General Aztecs Maya Tocuaro Kids Contact 19 Sep 2017/8 Reed
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Professor Manuel Aguilar-Moreno

Question for September 2008

Did the Aztecs mark the landscape in any way (like our cemeteries) when someone died? Asked by Morgans Primary School. Chosen and answered by Professor Manuel Aguilar-Moreno.

Aztec death bundle, Codex Tudela, folio 60
Aztec death bundle, Codex Tudela, folio 60 (Click on image to enlarge)

The Aztecs did not exactly have cemeteries: the ashes of the dead were buried near a temple, in the countryside or on the peak of a mountain where the dead person was accustomed to offering his sacrifices. The ashes of the nobles, placed inside a coffer, were deposited in the towers that crowned the temples. In the Aztecs’ manuscripts (codices), the dead were always represented wrapped in ‘petates’ [reed mats] with their legs flexed to their chests (the so-called ‘foetal position’), making a compact package.

‘Views of a foetus in the womb’ by Leonardo da Vinci, 1510-1512
‘Views of a foetus in the womb’ by Leonardo da Vinci, 1510-1512 (Click on image to enlarge)

According to the ‘Anonymous Conquistador’, when the bodies were buried, they were seated on a low chair together with all of the paraphernalia of their rank or office, and then placed in a deep grave. The soldiers were buried with their shields and swords; women, with a spindle, a broom and kitchen utensils: the rich, with jewels and gold. This was why the Spaniards plundered the tombs: because of the great riches they could obtain from them.

Stone monoliths depicting Coatlicue and Tlaltecuhtli, National Museum of Anthropology, Mexico City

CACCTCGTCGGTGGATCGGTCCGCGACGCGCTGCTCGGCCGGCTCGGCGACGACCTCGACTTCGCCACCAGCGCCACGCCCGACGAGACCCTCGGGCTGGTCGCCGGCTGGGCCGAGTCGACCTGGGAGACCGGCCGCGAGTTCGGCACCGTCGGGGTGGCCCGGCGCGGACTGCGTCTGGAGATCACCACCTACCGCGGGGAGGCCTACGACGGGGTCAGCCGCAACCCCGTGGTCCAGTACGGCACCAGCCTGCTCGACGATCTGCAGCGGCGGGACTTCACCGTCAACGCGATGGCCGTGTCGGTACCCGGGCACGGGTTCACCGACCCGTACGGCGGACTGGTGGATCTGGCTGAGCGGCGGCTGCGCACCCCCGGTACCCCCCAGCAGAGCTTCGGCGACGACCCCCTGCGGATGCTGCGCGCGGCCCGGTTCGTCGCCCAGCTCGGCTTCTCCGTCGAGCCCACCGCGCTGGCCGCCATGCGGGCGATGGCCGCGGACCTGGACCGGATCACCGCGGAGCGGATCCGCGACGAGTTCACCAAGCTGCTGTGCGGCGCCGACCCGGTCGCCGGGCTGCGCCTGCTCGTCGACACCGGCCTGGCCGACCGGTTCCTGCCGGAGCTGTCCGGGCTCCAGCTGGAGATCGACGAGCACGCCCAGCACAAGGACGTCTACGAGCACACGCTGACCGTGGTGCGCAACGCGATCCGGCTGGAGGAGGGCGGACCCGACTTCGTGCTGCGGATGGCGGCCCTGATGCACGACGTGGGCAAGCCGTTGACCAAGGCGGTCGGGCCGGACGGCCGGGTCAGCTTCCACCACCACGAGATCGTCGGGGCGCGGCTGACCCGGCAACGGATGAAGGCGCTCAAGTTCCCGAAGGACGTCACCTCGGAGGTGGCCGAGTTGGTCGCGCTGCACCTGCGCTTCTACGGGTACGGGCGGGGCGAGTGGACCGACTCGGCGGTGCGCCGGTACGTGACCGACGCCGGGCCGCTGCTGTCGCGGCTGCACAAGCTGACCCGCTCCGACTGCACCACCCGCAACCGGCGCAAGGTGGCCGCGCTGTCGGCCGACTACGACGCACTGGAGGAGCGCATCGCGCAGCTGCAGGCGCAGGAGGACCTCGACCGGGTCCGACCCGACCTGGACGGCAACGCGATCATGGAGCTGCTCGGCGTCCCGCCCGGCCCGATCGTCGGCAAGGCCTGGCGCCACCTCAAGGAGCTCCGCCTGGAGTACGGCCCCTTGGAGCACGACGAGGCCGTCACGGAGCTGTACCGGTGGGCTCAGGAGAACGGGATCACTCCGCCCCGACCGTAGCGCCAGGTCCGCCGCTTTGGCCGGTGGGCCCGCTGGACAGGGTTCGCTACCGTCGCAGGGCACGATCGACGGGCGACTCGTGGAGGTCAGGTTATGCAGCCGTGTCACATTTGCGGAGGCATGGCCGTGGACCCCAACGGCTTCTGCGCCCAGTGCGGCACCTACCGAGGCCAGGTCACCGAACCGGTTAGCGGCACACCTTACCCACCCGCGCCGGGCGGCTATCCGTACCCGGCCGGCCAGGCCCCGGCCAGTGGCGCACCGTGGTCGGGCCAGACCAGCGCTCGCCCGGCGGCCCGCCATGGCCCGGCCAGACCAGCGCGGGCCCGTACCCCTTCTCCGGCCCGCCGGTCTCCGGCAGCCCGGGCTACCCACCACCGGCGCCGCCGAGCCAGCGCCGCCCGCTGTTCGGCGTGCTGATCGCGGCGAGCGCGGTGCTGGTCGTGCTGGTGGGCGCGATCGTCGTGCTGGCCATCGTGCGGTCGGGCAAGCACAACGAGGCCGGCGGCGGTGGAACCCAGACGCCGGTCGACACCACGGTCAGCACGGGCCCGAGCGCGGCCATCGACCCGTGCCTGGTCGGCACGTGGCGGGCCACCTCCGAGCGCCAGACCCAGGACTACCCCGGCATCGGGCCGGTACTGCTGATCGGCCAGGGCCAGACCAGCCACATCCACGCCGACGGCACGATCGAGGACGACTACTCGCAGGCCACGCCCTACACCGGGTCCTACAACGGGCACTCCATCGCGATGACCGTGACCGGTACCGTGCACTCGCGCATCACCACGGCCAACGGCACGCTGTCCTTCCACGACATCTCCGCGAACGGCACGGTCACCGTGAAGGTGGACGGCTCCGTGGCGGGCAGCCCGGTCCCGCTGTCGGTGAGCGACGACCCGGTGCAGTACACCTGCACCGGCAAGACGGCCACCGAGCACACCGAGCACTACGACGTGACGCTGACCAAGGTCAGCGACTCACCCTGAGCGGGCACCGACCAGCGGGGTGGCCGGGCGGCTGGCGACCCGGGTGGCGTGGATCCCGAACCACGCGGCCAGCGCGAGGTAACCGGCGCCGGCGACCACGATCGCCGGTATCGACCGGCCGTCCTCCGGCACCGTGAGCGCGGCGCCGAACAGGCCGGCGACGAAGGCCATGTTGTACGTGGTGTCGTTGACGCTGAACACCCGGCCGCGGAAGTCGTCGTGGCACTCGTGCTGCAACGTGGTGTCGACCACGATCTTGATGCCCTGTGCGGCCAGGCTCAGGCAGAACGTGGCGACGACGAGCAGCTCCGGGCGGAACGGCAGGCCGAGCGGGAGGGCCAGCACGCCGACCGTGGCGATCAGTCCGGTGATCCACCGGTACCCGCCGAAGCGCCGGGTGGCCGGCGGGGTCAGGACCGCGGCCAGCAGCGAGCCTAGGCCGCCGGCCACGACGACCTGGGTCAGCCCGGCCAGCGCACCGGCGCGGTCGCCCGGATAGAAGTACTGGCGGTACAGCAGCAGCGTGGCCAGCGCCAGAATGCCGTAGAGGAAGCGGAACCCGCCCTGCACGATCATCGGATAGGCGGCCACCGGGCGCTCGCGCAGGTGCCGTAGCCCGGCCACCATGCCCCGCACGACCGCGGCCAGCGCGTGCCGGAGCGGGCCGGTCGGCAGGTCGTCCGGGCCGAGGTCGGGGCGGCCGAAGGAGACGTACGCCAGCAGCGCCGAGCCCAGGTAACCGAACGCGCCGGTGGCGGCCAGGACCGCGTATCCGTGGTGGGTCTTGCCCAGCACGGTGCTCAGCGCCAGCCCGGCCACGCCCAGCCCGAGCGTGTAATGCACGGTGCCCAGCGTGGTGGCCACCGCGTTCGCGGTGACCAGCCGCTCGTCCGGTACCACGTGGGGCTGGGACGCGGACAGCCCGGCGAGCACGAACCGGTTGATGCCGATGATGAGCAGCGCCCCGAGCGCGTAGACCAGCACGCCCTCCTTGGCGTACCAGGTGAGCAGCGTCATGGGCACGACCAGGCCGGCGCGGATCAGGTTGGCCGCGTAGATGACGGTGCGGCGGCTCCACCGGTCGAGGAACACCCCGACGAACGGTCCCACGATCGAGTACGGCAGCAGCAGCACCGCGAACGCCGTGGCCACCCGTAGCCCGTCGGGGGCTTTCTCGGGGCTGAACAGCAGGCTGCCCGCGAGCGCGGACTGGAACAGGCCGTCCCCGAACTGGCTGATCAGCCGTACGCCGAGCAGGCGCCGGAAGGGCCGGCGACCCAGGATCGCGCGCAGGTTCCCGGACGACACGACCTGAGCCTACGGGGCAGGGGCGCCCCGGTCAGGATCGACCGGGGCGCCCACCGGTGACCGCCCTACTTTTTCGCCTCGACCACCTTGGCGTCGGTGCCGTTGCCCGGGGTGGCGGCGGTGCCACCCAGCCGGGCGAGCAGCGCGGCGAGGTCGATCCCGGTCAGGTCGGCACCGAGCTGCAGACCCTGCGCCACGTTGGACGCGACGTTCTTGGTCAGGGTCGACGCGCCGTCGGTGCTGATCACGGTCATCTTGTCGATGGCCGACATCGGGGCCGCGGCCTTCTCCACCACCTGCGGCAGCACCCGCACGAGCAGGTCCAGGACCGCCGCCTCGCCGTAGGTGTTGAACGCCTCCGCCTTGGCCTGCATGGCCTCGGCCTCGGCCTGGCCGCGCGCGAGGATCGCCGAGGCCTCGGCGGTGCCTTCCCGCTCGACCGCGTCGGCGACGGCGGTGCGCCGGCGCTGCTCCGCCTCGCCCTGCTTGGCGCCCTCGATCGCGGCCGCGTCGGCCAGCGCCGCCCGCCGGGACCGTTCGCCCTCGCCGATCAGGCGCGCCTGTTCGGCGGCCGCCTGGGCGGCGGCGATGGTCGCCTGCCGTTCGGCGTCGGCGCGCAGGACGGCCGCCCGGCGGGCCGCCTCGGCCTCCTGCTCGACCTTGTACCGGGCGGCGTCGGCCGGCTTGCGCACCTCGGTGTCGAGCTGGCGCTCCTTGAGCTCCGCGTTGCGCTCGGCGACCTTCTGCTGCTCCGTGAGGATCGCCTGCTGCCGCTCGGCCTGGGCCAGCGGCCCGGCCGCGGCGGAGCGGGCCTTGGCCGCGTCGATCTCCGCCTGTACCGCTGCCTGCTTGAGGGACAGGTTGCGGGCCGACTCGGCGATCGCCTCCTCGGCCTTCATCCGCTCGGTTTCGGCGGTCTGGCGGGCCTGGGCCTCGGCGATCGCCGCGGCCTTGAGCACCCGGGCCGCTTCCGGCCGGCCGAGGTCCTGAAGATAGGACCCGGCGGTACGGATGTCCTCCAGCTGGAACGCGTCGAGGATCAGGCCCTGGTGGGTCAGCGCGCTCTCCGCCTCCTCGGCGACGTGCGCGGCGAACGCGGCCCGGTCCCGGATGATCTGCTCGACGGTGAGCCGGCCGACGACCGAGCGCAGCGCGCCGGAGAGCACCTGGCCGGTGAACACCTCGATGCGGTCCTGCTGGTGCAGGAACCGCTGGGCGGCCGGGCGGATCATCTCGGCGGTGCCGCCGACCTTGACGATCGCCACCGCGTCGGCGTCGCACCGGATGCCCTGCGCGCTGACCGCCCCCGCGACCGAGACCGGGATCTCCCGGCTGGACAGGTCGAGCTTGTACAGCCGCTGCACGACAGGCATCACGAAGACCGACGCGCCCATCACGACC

Stone monoliths depicting Coatlicue and Tlaltecuhtli, National Museum of Anthropology, Mexico City (Click on image to enlarge)

The bodies of the dead, either burned or buried [generally rich people were cremated, poor people were buried], were swallowed by the earth. This means that the earth, the great mother goddess, represented by Coatlicue, took into her stomach the bodies of all the dead. This same function was performed by her male counterpart, the god Tlaltecuhtli, the monster of the earth. He is represented as a figure with an enormous open mouth with fangs, clawed hands and feet, and curly hair, wearing skulls as ornaments. The dead person’s body or ashes would remain in the earth, as nourishment for Tlaltecuhtli and Coatlicue.

Picture sources

Codex Tudela image scanned from our copy of the Testimonio Compañía Editorial facsimile edition, Madrid, 2002

Foetal position illustration from Wikipedia

Photos of stone figures by Ana Laura Landa/Mexicolore

Learn more about the ‘petate’

Professor Manuel Aguilar-Moreno has answered 3 questions altogether:

Did the Aztecs mark the landscape in any way (like our cemeteries) when someone died?

Did the Aztecs like symmetry?

Did the Aztecs carve eagles and jaguars on their drums as messengers (like the owl): the eagle as messenger to the sun, the jaguar as messenger to the underworld?

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